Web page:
No need to worry; Gordon takes over

It's OK to come out from underneath the covers, Bulls fans. Daylight beckons.

Exhale deeply. There. Doesn't that feel better?

Admit it. Before Monday night's 110-85 shellacking of Milwaukee before another sellout crowd of 21,715 at the United Center, you had your dog-eared copy of a Bulls pocket schedule in one sweaty hand and a pile of antacids in the other.

With upcoming road games in Cleveland, Dallas and San Antonio, you had visions of choking down your TV dinner on Thanksgiving with the Bulls at 2-9, 3-8 tops.

Luckily, Ben Gordon is calmer than you.

Even if he had shot 38 percent as the Bulls' record dipped below .500 and dropped fans' blood pressure with it.

Playing with a cool scoring precision that seemed stuck on autopilot and belied his aggressive nature, Gordon tallied 37 points and a career-high nine assists to lead an all's-right-with-the-world offensive attack.

Andres Nocioni broke out of his own slump with 17 points, P.J. Brown posted his first double-double as a Bull with 13 points and 11 rebounds and Luol Deng barely missed his own with 17 points and nine boards.

"This was huge," Brown said.

Gordon scored nine points in the first quarter, 13 in the second, a meager six in the third and nine more in the fourth. He attacked the rim consistently, hit big shots when necessary and acted casually afterward, like a cat after toying with a ball of yarn.

"I just wanted to be more aggressive," Gordon said almost sleepily. "When I'm aggressive, good things usually happen."

Forget Gordon's laconic demeanor. Everyone in the Bulls' locker room knew how important it was to erase Friday night's collapse against Sacramento from the memory banks.

"We know we have a tough month schedule-wise," Brown said. "With only a couple more home games this month, this was pretty much a must-win."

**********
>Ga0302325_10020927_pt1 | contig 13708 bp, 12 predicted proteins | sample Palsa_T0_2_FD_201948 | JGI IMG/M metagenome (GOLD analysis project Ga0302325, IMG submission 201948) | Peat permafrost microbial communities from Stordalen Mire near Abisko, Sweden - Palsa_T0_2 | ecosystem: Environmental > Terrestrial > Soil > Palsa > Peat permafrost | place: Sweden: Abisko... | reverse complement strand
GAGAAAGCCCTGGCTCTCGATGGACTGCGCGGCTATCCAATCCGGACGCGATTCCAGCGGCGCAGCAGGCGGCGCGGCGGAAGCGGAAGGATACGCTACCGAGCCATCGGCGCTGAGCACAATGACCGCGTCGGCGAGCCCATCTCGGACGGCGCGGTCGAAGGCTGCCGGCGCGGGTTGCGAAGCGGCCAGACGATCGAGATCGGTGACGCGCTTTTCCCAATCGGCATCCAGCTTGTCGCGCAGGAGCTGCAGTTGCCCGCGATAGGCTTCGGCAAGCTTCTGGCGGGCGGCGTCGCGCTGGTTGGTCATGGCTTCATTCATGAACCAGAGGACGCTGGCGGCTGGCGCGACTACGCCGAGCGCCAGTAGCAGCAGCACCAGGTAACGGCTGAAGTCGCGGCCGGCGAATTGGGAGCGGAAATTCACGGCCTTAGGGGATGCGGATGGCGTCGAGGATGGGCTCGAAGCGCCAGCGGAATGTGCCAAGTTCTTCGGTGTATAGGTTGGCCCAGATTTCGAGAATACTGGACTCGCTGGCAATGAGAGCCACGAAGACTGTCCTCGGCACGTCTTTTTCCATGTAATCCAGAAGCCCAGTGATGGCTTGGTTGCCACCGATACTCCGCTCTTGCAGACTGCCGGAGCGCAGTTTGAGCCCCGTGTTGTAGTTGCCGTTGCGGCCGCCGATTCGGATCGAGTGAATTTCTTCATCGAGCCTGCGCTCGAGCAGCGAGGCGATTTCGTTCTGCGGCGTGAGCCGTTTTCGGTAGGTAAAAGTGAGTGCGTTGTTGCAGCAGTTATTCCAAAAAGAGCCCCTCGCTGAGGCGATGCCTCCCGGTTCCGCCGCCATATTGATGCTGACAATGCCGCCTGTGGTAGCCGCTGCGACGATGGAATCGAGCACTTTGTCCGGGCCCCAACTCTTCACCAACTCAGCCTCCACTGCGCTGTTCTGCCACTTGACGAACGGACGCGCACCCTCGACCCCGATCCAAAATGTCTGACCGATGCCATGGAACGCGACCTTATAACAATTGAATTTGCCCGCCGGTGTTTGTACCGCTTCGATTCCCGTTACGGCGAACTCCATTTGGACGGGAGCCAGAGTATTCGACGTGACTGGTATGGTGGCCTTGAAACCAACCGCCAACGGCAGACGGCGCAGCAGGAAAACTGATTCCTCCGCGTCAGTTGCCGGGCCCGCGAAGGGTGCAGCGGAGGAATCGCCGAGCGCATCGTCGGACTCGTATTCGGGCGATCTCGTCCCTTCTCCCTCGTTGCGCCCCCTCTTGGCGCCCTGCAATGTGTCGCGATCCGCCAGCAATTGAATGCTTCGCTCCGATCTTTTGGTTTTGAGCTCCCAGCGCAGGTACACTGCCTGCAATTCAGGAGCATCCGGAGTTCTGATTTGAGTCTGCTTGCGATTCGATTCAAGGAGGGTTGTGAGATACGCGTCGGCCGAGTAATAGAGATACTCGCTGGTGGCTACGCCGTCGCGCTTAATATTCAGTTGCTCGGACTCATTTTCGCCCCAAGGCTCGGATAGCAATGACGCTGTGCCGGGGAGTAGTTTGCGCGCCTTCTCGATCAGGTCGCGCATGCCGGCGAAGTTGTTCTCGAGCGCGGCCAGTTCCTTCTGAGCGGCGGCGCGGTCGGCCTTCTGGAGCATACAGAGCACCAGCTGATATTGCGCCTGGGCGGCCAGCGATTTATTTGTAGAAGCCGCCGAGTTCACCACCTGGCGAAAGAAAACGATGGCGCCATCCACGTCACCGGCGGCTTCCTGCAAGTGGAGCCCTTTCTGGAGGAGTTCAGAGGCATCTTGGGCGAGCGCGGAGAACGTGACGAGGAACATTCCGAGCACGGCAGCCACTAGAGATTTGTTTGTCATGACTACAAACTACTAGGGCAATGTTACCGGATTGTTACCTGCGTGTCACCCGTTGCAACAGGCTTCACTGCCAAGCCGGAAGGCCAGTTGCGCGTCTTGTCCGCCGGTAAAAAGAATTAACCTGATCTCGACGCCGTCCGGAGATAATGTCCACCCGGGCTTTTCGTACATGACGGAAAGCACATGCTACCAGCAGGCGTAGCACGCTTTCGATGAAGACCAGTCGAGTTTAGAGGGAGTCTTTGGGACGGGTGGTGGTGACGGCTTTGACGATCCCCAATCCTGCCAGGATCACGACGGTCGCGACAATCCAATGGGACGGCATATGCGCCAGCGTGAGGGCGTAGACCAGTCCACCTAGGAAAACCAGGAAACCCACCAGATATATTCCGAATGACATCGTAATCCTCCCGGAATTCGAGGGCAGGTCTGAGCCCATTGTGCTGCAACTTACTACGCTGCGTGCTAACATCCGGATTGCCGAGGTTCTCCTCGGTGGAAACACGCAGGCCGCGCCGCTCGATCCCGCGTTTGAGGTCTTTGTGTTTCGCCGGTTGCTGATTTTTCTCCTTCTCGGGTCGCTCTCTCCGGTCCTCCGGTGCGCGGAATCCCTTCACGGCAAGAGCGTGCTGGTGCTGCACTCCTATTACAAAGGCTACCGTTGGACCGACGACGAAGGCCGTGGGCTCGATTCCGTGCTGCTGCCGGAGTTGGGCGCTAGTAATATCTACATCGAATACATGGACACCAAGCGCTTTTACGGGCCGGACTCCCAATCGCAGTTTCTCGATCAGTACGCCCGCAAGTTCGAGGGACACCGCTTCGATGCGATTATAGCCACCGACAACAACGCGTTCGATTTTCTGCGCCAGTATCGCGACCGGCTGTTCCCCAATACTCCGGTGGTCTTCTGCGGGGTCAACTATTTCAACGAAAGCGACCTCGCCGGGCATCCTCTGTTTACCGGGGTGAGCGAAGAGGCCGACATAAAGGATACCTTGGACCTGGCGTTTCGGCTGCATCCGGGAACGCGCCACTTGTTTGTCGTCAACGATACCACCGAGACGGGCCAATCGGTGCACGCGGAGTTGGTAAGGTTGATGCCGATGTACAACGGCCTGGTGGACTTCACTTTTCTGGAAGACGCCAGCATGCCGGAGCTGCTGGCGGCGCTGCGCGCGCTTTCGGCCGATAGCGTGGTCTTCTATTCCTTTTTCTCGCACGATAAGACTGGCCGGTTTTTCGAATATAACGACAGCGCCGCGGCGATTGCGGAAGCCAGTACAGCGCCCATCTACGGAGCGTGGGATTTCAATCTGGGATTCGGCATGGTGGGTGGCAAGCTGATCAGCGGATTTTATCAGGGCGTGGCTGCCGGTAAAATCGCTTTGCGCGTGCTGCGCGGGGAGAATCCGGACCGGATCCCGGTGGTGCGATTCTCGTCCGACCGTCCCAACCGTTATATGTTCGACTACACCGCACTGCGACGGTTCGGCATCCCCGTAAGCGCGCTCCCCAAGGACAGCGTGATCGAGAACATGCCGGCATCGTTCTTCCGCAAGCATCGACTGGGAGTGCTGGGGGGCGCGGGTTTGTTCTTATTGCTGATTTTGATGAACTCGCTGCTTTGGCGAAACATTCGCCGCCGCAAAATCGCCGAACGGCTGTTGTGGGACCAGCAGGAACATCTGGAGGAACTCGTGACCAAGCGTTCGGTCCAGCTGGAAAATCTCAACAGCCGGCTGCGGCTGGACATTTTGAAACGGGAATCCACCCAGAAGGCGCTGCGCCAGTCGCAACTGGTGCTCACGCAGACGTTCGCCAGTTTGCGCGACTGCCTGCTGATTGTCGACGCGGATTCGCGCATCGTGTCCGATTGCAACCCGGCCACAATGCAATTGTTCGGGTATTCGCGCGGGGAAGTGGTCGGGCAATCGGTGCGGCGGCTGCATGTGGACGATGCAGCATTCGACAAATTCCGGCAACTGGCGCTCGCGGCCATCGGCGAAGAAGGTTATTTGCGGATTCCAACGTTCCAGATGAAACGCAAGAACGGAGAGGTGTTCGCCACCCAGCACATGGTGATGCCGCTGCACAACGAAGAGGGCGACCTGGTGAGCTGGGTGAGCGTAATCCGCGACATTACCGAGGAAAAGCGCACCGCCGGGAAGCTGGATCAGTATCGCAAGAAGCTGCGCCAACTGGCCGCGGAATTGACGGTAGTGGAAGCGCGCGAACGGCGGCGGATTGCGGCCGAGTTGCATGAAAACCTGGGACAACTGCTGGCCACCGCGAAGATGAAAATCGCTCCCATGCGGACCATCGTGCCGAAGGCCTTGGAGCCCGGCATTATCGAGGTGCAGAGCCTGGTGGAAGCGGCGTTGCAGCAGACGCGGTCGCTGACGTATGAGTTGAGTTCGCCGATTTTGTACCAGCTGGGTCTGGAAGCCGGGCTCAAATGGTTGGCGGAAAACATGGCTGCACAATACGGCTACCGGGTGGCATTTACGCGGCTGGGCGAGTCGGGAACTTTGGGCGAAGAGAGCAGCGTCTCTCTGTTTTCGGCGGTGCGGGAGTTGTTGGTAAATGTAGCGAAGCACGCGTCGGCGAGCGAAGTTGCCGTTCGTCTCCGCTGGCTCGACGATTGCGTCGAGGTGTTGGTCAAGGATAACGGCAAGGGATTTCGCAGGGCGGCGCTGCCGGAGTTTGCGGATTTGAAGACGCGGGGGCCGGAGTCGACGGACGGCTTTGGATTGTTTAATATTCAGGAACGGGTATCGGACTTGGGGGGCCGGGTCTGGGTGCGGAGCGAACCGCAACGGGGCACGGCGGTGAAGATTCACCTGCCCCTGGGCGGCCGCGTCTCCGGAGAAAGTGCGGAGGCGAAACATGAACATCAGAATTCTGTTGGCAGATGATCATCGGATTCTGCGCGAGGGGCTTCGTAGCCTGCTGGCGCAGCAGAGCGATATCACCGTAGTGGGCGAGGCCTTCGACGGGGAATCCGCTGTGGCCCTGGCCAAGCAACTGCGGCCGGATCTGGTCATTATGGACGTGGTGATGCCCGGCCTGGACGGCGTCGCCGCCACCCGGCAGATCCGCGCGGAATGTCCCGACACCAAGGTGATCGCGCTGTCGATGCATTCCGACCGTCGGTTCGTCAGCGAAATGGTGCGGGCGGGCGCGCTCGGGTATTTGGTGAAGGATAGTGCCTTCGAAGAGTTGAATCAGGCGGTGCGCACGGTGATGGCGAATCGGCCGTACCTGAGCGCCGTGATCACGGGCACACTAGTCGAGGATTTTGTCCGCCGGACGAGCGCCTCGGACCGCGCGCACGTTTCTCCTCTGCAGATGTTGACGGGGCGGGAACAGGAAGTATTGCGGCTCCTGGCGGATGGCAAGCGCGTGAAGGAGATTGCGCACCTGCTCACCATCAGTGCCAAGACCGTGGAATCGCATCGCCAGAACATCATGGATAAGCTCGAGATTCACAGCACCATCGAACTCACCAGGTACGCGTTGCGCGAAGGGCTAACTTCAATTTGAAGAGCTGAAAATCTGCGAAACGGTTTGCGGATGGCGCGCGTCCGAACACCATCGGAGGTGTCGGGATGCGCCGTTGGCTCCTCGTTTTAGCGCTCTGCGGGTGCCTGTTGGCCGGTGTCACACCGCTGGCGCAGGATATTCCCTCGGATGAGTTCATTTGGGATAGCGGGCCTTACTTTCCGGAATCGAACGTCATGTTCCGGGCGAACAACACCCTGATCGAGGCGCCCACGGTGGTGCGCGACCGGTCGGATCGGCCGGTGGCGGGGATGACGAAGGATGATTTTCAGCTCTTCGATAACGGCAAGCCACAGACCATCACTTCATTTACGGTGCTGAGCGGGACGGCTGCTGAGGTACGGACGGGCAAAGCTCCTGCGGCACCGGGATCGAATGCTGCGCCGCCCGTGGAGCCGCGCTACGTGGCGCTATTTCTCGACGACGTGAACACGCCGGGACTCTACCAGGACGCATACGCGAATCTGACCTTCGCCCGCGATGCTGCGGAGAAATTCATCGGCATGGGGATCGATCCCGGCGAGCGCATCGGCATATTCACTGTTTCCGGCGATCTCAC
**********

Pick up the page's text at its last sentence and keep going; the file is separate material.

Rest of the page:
The Bulls had 33 assists to 14 turnovers and shot 54.1 percent.

"In the halfcourt, Chicago probably does draw-and-kick better than any team in the league," Bucks coach Terry Stotts said.

The Bulls led by as many as 20 in building a 60-42 halftime lead thanks to 59.1 percent shooting and a ridiculous 20-6 assist-to-turnover ratio. They built this lead despite Kirk Hinrich sitting for the half's final 17 minutes 48 seconds after picking up two quick first-quarter fouls.

When Chris Duhon replaced him and picked up three fouls of his own, coach Scott Skiles went to rookie Thabo Sefolosha even though he is battling a sore right hip. Gordon impressively manned the point during this stretch. Sefolosha finished with nine points, four assists and two steals.

"He's still learning his way out there," Skiles said of Sefolosha. "But he's also calming down."

Milwaukee pulled within 88-74 midway through the fourth quarter, but a back-to-braids Ben Wallace blocked a shot by Michael Redd (30 points), and the Bulls converted it into a fast break and three-point play for Nocioni.

Wallace finished with six points, 10 rebounds, five blocks, four assists and three steals.

"Ben was outstanding," Skiles said.

He was talking about Wallace. But he also could've been talking about Gordon, whose three-pointer shortly after Wallace's block pushed the lead to 20—and eased worriers around town.

"We'll be fine," Gordon said, smiling.

kcjohnson@tribune.com

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